In the embodiment of FIG. 1, the client device 106 makes an address request 122 over the first network 102 to the address server 120. The address server 120, for example, may provide a telephone number or an SMS address to be displayed on the web page returned by the designated network information provider 116 to the client device 106. More specifically, for example, in one embodiment, attributes such as identity of the network information provider 116 (e.g., its URL), adoutlet, keyword and/or other attributes are gathered via a client side script that is loaded and executed on a browser running on the client device 106. This script may be javascript, jscript, vbscript or other client side scripting language, which may be loaded from the network information provider's web server 116 or from a third party web server (not shown). In other words, in one embodiment, the network information provider server 116 provides a web page with a field or region designated to display a dynamically assignable address (e.g., telephone or SMS number) accessible on a second network and also provides a software script used to retrieve a dynamically assigned address from the address server 120. The script then utilizes these attributes to assemble a request 122 over the first network 102 for identification of an address on the second network 104. In one embodiment, the address server 120 dynamically assigns a telephone number according to an address selection process described below with reference to FIG. 3, and sends a response 124 including the assigned address, such as a telephone number or SMS address, to the device 106 over the first network 102.

Moreover, in addition to returning an assigned address such as a phone number, the address server 120 also may return what has been termed, an implied ‘call to action’. A call to action in internet advertising parlance involves words that urge a web visitor to take some action based on the context of keywords used in a search and/or a web visitor's behavior on a web site. For example, if a web visitor entered the search request, “credit card processing machine”, on the search engine server 110, and then clicked on a sponsored link for a merchant services web set, the address server 120 could dynamically select the following for display on the web page of the network information provider 116:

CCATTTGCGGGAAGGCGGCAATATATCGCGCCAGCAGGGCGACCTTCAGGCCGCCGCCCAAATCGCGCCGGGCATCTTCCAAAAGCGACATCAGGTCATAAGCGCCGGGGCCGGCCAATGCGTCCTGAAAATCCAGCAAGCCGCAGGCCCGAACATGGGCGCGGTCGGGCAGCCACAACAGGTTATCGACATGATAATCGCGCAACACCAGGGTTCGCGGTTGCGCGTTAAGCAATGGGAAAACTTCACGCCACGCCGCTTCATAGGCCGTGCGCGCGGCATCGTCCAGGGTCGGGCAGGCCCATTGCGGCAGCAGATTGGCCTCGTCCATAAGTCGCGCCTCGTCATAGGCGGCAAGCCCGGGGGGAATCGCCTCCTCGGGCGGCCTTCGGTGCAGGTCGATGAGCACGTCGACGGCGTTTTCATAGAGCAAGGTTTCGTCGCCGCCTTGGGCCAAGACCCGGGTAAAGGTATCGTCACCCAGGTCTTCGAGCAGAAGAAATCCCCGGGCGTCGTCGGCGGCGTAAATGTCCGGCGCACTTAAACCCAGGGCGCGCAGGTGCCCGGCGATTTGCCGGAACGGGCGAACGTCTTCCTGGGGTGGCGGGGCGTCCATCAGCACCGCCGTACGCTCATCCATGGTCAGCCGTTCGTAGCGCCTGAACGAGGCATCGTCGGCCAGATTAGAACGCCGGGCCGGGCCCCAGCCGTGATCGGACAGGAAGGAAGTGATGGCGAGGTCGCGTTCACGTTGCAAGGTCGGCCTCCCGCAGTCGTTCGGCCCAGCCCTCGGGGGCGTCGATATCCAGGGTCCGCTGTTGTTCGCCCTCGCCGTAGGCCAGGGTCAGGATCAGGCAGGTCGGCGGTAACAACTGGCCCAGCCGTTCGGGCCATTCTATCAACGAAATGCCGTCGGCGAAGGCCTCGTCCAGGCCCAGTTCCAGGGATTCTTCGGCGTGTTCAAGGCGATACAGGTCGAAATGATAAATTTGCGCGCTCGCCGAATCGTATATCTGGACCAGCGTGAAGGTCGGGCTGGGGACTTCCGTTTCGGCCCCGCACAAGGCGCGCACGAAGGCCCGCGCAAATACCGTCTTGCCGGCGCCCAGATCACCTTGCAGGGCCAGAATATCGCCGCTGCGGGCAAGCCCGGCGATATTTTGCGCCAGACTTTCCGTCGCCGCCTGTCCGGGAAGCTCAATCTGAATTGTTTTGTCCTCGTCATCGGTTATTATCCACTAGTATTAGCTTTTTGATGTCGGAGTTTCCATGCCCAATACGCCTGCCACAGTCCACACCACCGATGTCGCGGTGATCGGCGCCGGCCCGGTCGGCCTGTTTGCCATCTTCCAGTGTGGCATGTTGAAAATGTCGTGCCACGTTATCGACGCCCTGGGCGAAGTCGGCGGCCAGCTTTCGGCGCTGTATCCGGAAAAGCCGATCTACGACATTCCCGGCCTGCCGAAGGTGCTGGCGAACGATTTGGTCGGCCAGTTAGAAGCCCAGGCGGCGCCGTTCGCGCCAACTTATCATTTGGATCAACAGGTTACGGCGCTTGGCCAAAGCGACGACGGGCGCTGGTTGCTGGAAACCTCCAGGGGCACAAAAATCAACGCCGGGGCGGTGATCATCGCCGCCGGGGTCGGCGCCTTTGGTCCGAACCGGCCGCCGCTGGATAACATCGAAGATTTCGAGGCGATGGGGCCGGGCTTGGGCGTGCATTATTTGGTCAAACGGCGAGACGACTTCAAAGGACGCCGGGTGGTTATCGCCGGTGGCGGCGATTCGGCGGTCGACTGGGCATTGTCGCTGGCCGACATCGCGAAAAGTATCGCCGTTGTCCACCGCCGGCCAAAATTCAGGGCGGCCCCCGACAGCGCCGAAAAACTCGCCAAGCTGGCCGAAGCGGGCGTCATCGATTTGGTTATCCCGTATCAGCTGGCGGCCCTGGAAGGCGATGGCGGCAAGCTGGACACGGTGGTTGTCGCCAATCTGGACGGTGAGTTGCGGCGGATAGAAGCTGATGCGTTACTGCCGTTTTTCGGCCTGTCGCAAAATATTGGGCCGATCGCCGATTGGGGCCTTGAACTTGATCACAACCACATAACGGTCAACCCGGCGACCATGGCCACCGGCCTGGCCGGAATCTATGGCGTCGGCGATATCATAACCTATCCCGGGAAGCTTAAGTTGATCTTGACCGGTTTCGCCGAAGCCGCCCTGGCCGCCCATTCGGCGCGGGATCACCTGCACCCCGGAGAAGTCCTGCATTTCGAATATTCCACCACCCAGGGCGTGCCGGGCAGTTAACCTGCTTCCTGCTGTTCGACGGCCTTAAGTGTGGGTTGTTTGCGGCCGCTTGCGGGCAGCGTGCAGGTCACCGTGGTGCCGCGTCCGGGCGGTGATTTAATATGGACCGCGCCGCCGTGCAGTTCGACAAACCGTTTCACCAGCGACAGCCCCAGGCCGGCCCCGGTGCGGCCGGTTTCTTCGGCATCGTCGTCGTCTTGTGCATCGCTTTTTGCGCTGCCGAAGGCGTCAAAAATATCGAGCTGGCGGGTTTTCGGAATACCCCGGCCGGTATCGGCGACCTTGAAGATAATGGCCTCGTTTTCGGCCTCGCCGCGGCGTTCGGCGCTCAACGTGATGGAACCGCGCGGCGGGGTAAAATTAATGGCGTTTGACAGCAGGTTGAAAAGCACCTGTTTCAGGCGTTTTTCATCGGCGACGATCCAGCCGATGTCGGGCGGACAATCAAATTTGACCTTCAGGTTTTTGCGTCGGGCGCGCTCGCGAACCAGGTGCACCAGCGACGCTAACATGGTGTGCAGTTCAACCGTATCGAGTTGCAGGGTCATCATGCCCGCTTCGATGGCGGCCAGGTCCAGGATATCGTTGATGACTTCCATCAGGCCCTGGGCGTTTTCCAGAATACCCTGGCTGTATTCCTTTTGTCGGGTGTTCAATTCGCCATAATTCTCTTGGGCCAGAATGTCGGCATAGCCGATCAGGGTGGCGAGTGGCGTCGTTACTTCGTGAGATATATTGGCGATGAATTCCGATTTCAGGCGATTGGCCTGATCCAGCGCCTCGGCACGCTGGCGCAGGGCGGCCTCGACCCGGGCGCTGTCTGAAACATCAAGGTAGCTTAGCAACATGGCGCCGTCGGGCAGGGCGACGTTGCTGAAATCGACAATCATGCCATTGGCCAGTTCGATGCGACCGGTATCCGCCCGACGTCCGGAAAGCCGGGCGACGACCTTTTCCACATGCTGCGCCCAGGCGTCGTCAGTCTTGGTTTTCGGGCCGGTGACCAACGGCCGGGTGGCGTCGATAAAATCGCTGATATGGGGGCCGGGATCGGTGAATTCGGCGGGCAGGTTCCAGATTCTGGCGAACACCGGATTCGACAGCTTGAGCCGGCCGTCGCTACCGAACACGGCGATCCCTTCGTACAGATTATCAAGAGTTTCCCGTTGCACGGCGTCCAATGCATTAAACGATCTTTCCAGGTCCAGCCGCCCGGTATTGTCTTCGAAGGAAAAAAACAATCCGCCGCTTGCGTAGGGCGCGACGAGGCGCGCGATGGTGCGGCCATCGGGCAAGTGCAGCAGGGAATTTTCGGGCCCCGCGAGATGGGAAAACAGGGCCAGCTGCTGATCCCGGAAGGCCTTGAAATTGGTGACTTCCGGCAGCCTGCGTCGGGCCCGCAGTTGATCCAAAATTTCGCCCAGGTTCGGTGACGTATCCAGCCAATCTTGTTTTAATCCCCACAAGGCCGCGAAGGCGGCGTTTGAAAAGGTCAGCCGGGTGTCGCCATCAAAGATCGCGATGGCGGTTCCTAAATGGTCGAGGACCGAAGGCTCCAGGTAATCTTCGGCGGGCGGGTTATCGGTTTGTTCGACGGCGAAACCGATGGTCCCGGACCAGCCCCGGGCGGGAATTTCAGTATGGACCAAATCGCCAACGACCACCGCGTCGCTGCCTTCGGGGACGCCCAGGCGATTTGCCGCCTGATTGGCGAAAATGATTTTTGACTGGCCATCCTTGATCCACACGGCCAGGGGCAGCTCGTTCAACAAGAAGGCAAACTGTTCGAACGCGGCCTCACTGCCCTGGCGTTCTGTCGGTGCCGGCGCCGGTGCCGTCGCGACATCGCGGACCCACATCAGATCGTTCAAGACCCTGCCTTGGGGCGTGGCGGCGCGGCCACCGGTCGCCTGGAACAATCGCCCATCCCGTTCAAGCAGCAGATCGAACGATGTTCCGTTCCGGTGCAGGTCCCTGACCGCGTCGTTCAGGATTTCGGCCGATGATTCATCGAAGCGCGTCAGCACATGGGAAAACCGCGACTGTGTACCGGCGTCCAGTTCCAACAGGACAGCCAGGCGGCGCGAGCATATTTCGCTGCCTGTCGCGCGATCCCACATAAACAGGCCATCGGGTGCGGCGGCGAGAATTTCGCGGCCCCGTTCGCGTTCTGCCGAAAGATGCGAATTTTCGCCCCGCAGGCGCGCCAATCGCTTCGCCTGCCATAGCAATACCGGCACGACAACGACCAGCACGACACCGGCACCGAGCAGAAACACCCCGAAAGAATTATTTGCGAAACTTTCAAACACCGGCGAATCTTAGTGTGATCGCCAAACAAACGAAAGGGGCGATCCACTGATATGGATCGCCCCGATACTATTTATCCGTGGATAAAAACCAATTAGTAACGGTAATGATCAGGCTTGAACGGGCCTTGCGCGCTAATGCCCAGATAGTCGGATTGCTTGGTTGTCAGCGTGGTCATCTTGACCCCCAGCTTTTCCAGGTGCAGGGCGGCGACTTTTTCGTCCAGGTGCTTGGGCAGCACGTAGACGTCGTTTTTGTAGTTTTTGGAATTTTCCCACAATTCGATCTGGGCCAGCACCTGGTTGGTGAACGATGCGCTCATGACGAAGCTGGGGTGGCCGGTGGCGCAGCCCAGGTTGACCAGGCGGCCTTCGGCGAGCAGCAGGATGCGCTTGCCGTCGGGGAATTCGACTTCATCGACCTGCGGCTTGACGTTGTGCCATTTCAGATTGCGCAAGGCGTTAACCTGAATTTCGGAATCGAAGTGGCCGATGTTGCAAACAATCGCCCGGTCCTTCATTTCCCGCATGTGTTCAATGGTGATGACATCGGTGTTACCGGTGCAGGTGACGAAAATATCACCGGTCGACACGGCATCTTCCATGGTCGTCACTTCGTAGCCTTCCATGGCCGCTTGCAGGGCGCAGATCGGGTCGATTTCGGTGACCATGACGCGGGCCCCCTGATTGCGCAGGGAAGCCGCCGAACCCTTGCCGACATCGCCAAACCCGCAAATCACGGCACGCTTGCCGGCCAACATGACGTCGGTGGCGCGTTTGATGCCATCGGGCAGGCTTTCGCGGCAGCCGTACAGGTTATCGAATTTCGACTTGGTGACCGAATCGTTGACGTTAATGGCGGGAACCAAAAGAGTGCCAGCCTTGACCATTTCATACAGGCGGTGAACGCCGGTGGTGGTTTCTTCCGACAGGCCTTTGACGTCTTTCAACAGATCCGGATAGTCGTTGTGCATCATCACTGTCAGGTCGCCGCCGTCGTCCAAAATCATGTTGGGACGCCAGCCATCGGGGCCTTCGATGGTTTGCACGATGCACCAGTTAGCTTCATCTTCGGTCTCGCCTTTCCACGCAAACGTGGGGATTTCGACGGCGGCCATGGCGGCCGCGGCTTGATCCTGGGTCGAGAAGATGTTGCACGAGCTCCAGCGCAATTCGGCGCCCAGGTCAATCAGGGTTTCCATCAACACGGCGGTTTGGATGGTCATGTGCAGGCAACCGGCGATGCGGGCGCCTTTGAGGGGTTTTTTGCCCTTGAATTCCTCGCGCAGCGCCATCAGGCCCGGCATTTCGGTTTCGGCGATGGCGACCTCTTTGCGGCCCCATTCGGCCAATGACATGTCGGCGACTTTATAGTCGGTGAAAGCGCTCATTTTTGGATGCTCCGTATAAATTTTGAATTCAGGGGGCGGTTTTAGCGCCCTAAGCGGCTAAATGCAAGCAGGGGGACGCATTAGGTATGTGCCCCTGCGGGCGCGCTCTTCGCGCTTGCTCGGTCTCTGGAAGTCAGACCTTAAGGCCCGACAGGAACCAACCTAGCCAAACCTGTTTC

• “Call 8xx-xxx-xxxx Now for Info on <Credit Card Machines>” or
    • “Call 8xx-xxx-xxxx Now for help selecting <Credit Card Machines>”

The address server 120 produces a record 119 in a database 121 that associates the assigned address with attributes associated with an address request 122 that prompted its selection. The following Table 1 provides an example of some illustrative records that associate assigned addresses with reported attributes.

TABLE 1
ADDRESS ADOUTLET KEYWORD CAMPAIGN
8xxxxxxxx1 PTNR5 Credit Card Machines Products
8xxxxxxxx2 PTNR5 Scanners Products
8xxxxxxxx3 PTNR5 Word Processor Software

The selected address (e.g., telephone number or SMS address) that is returned by the address server 120 is stored in a variable or other storage location on the client device 106. A display of the returned address 124 may be rendered on the HTML page sent by the network information provider server 116, using a method such as javascript “document.write”, for example.

Subsequently, a user of a second device 125 coupled to the second network 104 may establish communication with a target device 128 associated with the selected address. More specifically, for example, if the second network 104 comprises the telephone network, then the second device 125 may comprise a telephone, and the target device 128 may be a telephone call center, a telephony switch or an interactive voice response (IVR) system used to receive orders or answer questions. Alternatively, for example, if the second network 104 comprises an SMS network, then the second device may comprise a mobile or cellular phone that is used to send an SMS text Message or MMS message, and target device 128 may be a Short Messaging Service Center (SMSC), SMS Gateway, or other type of SMS or MMS tracking or transaction server used to receive or route messages.

A report 130 is generated by a person or system monitoring usage of the second network 104. The report is delivered to a matching system 132 in response to a communication received over the second network 104 by a target device 128 associated with the selected address. For instance, the report may be produced automatically when a telephone call using a dynamically assigned number is received by a call center used by the business interested in tracking off line responses to online promotional efforts. The precise manner in which such reports are generated forms no part of the present invention and persons of ordinary skill in the art will be able to readily produces such reports without undue effort. The following Table 2 provides an illustrative example of two reports of several example communications.